Duha was born in 1991. She is a single lady living in an area in Jordan called Madaba with her 3 siblings and her mother. Her father is deceased. Duha’s family has been facing financial problems since her father’s death. Therefore, she decided to support her family financially by running a photography business since photography has been her hobby since childhood. Now, she wants to expand her project by buying another camera to start launching her project and earn profit from it. However, she doesn’t have enough money to do so. For this reason, she has applied for this youth loan.
This loan is helping support a borrower who is 30 or under. Because many young people lack business experience or established credit histories, it can be even more difficult for them to access financial services. By funding this youth loan, you are expanding opportunity for a young person with limited resources.
I wish Duha all the best with this, and hope her goals lead her from passion to profitability.
This loan is now under the 43Things lending team and still raising funds. If anyone would like to join me, please do! The link is here – Fully funded!5 months ago
The Espiritu Santo communal bank is entering its eigth cycle in Pro Mujer as part of the regional hub of Los Andes. It is made up of eight members and is led by a board of directors of which Lucia is the president. The members are involved in the following businesses: selling potatoes, selling sweaters, blanket-weaving, selling juices, selling toys and selling fruit.
The loan they are taking will benefit small businesses in which Lucia is a member. She states that she joined Pro Mujer four years ago after having been invited by a sponsor who visited her at her home. Currently, she has a business selling quinoa. She started this business based on a suggestion from her in-laws. After she got matted, she decided to open her own business. It is nowhere source of income.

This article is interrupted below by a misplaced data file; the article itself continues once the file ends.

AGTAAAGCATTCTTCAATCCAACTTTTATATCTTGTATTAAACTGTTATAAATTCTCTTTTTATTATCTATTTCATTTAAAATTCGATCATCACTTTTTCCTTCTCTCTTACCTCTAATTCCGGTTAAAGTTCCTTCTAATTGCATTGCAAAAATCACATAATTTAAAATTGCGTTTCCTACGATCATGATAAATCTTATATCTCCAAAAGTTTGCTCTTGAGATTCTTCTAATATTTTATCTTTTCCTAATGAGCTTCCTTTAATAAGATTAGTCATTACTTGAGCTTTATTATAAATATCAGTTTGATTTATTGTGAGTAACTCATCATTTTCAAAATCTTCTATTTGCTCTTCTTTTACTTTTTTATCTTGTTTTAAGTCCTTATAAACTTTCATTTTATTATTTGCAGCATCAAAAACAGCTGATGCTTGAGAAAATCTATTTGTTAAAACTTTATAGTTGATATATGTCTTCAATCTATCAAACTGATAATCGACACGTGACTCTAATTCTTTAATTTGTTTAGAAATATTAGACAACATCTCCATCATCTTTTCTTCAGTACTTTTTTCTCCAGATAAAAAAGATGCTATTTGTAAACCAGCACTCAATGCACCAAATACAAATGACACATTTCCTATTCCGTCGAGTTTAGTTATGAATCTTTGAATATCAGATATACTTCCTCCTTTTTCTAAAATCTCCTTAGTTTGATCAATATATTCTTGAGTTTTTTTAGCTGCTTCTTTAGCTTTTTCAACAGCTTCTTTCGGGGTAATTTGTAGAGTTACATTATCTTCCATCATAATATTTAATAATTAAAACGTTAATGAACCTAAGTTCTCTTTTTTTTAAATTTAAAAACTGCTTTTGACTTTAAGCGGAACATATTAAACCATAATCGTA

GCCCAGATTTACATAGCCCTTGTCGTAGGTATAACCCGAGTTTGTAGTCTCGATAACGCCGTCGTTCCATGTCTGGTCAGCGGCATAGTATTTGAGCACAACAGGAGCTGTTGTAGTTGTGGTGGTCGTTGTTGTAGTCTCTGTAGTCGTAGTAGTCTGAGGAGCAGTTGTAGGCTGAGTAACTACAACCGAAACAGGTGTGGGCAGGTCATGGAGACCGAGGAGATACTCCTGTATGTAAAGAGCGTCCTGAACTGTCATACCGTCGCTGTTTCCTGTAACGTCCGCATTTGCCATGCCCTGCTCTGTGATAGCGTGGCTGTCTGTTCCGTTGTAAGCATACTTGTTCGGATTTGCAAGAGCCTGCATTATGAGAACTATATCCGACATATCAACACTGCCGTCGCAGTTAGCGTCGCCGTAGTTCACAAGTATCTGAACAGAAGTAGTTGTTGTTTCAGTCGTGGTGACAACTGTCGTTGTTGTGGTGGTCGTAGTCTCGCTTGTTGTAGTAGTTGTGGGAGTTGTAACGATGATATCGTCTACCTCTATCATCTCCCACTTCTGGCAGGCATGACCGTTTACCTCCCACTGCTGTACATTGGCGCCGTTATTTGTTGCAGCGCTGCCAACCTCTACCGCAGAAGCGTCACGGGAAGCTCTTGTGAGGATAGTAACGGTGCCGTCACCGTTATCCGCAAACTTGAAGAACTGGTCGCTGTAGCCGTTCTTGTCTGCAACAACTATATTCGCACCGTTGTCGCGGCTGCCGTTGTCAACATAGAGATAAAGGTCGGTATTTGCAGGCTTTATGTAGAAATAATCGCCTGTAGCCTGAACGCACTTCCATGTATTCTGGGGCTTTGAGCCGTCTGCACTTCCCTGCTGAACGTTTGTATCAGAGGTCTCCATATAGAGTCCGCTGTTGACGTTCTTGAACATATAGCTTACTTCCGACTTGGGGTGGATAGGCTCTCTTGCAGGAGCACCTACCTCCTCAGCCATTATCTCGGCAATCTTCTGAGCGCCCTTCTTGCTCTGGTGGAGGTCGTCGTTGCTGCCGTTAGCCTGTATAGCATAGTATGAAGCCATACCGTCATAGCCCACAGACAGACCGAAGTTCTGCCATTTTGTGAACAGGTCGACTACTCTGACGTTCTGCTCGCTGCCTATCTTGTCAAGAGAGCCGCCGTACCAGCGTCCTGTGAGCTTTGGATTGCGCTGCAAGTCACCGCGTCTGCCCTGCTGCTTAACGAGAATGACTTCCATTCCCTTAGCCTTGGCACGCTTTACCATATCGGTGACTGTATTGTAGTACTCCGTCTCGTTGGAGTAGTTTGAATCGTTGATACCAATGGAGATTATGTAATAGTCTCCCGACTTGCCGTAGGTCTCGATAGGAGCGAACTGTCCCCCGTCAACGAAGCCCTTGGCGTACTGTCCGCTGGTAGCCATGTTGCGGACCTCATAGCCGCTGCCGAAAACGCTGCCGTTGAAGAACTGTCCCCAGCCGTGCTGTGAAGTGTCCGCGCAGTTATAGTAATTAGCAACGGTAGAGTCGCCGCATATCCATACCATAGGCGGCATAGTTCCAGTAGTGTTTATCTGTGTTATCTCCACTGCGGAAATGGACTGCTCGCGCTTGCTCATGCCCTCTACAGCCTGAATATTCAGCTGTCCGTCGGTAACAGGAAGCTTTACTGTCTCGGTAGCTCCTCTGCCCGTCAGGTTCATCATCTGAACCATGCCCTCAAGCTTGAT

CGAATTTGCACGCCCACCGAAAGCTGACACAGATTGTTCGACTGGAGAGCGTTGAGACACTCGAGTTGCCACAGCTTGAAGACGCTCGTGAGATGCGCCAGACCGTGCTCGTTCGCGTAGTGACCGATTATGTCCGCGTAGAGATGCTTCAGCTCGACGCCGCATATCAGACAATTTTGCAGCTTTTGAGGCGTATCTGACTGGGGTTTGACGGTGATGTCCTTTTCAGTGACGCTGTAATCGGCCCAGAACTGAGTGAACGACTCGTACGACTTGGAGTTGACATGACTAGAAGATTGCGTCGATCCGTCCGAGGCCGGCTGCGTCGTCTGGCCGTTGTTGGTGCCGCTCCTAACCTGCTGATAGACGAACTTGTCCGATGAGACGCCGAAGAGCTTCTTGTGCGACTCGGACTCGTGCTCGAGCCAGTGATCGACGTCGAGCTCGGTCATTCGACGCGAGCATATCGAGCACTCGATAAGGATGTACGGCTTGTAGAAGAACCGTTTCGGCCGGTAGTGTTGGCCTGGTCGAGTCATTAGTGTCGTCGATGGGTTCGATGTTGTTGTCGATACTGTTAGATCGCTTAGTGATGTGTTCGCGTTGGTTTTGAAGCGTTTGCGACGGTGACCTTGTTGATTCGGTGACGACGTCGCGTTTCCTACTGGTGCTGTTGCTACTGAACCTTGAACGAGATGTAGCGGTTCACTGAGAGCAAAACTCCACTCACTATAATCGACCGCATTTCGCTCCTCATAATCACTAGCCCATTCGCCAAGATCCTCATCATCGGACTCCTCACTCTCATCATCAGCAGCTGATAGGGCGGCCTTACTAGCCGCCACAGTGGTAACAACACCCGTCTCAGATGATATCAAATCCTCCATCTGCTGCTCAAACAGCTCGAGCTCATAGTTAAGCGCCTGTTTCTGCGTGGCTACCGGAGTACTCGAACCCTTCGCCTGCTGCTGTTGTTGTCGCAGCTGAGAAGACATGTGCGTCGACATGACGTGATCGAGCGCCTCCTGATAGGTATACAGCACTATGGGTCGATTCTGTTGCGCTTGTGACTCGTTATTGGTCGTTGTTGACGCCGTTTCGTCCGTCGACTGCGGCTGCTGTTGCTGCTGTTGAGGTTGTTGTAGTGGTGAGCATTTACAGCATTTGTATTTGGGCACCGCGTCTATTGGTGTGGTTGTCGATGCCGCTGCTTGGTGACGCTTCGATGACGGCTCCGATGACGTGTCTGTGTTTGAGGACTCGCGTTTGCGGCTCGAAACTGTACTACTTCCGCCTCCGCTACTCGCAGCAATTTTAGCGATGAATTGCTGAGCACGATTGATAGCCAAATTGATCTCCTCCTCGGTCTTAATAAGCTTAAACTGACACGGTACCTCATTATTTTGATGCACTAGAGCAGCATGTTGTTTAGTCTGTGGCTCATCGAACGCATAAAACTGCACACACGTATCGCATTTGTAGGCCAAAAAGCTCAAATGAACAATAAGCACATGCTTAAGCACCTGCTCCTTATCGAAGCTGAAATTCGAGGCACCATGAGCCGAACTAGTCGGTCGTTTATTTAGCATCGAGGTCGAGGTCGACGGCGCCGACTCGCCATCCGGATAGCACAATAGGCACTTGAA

The loan she is seeking will be used to purchase seeds which she will purchase in La Paz, and later sell the harvest in her store. This line of work allows her to earn an income to support her family since she is married and has one son. When asked what she liked about Pro Mujer, she said she enjoyed the health care offered by the institution.
Translated from Spanish
by Kiva Volunteer Roberto Henry
View original language description ↓
This is a Group Loan
In a group loan, each member of the group receives an individual loan but is part of a larger group of individuals. The group is there to provide support to the members and to provide a system of peer pressure, but groups may or may not be formally bound by a group guarantee. In cases where there is a group guarantee, members of the group are responsible for paying back the loans of their fellow group members in the case of delinquency or default.
Kiva’s Field Partners typically feature one borrower from a group. The loan description, sector, and other attributes for a group loan profile are determined by the featured borrower’s loan. The other members of the group are not required to use their loans for the same purpose.
Tags 6 months ago
Mutabazi Group got my fortieth loan to help stock their general store in Burundi, a country in central Africa where the average annual income is listed as $400. 6 months ago
It’s been awhile… but my intentions are always good. A new year, starting it with something good as well.
Mildred, age 29, is a married woman with two children, both of whom attend school. She owns a house that has neither electricity nor piped water. Her greatest monthly expense is food for the family and school fees. Mildred operates a grocery vegetables selling stall. She sells at the market to town dwellers and neighbors. She faces a challenge of high cost of transportation to her place of operation. She dreams of expanding and establishing a wholesale business in the future.6 months ago